A team of scientists from Ames National Laboratory developed a new machine learning model for discovering critical-element-free permanent magnet materials. The model predicts the Curie temperature of new material combinations. It is an important first step in using artificial intelligence to predict new permanent magnet materials. This model adds to the team’s recently developed capability for discovering thermodynamically stable rare earth materials.
High performance magnets are essential for technologies such as wind energy, data storage, electric vehicles, and magnetic refrigeration. These magnets contain critical materials such as cobalt and rare earth elements like Neodymium and Dysprosium. These materials are in high demand but have limited availability. This situation is motivating researchers to find ways to design new magnetic materials with reduced critical materials.
Machine learning (ML) is a form of artificial intelligence. It is driven by computer algorithms that use data and trial-and-error algorithms to continually improve its predictions. The team used experimental data on Curie temperatures and theoretical modeling to train the ML algorithm. Curie temperature is the maximum temperature at which a material maintains its magnetism.
“Finding compounds with the high Curie temperature is an important first step in the discovery of materials that can sustain magnetic properties at elevated temperatures,” said Yaroslav Mudryk, a scientist at Ames Lab and senior leader of the research team. “This aspect is critical for the design of not only permanent magnets but other functional magnetic materials.”
According to Mudryk, discovering new materials is a challenging activity because the search is traditionally based on experimentation, which is expensive and time-consuming. However, using a ML method can save time and resources.
Prashant Singh, a scientist at Ames Lab and member of the research team, explained that a major part of this effort was to develop an ML model using fundamental science. The team trained their ML model using experimentally known magnetic materials. The information about these materials establishes a relationship between several electronic and atomic structure features and Curie temperature. These patterns give the computer a basis for finding potential candidate materials.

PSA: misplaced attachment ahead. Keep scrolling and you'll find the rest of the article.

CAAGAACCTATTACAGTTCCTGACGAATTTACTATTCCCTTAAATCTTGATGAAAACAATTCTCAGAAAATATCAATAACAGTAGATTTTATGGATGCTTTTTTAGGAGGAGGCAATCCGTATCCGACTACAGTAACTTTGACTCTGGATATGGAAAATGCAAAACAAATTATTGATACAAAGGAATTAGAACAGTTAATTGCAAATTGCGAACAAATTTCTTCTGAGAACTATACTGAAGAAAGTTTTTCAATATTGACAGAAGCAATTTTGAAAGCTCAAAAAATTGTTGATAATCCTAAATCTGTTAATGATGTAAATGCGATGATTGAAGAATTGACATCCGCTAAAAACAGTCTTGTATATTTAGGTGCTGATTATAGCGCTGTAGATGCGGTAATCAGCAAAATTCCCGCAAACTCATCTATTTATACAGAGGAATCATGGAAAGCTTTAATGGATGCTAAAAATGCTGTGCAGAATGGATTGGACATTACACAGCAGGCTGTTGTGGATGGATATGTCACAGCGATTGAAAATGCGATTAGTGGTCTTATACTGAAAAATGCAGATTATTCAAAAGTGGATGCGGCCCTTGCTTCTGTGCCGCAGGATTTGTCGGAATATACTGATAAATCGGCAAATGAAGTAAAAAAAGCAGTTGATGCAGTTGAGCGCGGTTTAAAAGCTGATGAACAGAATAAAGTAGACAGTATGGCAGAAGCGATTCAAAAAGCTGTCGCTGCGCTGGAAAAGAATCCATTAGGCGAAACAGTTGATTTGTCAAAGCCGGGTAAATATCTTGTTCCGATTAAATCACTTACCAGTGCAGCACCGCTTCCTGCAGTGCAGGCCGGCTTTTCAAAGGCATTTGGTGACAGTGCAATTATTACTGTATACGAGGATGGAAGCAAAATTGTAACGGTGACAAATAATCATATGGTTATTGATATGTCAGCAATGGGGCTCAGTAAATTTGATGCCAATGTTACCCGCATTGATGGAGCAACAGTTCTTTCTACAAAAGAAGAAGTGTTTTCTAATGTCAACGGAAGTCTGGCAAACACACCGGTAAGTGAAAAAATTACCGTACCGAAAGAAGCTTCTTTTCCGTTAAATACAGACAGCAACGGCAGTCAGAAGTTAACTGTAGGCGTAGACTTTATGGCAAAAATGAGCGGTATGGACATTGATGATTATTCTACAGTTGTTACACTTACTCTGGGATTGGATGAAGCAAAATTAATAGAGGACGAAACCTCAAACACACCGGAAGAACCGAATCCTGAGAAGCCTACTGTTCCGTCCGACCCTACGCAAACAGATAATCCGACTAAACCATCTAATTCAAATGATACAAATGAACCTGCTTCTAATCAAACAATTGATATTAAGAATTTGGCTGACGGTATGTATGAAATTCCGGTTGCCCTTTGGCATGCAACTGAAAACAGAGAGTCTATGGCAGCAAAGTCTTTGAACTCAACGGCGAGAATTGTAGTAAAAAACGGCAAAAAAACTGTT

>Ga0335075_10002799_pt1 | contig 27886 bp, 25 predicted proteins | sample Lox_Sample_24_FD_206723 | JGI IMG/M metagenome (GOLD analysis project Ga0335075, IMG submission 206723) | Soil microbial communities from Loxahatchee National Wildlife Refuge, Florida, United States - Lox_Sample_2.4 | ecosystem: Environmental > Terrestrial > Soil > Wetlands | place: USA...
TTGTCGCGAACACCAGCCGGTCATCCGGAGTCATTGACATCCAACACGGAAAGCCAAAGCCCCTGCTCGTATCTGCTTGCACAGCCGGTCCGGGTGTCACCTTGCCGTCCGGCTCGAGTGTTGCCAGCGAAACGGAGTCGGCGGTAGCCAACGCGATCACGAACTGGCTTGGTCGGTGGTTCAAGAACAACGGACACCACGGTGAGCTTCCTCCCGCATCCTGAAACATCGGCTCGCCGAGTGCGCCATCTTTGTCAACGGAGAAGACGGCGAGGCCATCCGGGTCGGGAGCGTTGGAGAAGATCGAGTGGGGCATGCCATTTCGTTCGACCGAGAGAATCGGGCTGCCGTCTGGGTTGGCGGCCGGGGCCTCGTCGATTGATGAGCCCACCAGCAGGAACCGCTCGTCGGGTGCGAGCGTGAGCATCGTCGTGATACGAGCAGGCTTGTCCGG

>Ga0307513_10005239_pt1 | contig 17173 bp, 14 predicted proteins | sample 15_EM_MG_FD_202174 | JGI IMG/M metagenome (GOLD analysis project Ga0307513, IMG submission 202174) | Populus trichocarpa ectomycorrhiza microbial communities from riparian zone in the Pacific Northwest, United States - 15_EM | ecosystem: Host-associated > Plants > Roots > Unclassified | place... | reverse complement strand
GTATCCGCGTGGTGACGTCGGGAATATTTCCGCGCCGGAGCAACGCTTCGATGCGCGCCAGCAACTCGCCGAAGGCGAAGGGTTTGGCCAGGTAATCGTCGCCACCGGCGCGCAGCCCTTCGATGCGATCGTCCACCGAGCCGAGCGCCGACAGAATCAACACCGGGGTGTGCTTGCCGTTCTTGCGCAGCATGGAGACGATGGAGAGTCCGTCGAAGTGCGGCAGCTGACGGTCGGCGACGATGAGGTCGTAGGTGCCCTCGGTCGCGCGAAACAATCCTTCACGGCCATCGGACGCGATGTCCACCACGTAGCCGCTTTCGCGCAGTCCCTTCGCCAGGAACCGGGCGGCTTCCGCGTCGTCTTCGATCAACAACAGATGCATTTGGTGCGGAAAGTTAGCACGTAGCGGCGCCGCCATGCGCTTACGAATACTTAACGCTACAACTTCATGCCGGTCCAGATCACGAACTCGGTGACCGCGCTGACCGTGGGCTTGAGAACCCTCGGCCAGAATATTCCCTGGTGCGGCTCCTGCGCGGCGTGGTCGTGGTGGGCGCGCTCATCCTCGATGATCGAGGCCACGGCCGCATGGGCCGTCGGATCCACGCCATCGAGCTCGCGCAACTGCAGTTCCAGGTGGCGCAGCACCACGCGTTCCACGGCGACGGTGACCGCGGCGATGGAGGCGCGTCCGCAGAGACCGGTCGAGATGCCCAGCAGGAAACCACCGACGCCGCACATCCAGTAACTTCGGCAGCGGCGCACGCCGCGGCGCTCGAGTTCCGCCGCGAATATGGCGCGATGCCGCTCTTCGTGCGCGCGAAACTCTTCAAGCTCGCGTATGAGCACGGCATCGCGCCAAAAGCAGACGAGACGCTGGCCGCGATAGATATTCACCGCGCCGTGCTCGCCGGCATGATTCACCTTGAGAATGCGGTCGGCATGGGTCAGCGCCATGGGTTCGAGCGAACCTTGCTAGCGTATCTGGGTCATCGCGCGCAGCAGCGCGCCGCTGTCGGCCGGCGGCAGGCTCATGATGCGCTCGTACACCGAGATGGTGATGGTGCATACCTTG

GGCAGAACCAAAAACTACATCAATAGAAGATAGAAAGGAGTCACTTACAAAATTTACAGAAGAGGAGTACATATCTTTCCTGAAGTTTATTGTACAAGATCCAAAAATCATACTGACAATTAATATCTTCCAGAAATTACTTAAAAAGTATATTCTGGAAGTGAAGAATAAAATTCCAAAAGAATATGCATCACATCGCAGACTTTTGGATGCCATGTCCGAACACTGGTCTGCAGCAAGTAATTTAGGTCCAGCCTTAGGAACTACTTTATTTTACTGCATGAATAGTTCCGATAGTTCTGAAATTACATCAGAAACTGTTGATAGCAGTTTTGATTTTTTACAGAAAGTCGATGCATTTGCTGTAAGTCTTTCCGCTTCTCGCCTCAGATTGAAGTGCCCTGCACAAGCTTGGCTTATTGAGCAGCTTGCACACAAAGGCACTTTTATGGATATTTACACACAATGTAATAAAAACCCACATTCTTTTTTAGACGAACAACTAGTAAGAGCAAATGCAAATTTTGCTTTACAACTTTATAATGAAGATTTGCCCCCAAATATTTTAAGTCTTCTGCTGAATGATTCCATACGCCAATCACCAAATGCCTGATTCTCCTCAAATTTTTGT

To test the model, the team used compounds based on Cerium, Zirconium, and Iron. This idea was proposed by Andriy Palasyuk, a scientist at Ames Lab and member of the research team. He wanted to focus on unknown magnet materials based on earth-abundant elements. “The next super magnet must not only be superb in performance, but also rely on abundant domestic components,” said Palasyuk.
Palasyuk worked with Tyler Del Rose, another scientist at Ames Lab and member of the research team, to synthesize and characterize the alloys. They found that the ML model was successful in predicting the Curie temperature of material candidates. This success is an important first step in creating a high-throughput way of designing new permanent magnets for future technological applications.
“We are writing physics-informed machine learning for a sustainable future,” said Singh.
This research is further discussed in “Physics-Informed Machine-Learning Prediction of Curie Temperatures and Its Promise for Guiding the Discovery of Functional Magnetic Materials,” written by Prashant Singh, Tyler Del Rose, Andriy Palasyuk, and Yaroslav Mudryk, and published in Chemistry of Materials.
Ames National Laboratory is a U.S. Department of Energy Office of Science National Laboratory operated by Iowa State University. Ames Laboratory creates innovative materials, technologies, and energy solutions. We use our expertise, unique capabilities, and interdisciplinary collaborations to solve global problems.
Ames Laboratory is supported by the Office of Science of the U.S. Department of Energy. The Office of Science is the single largest supporter of basic research in the physical sciences in the United States and is working to address some of the most pressing challenges of our time. For more information, please visit https://energy.gov/science.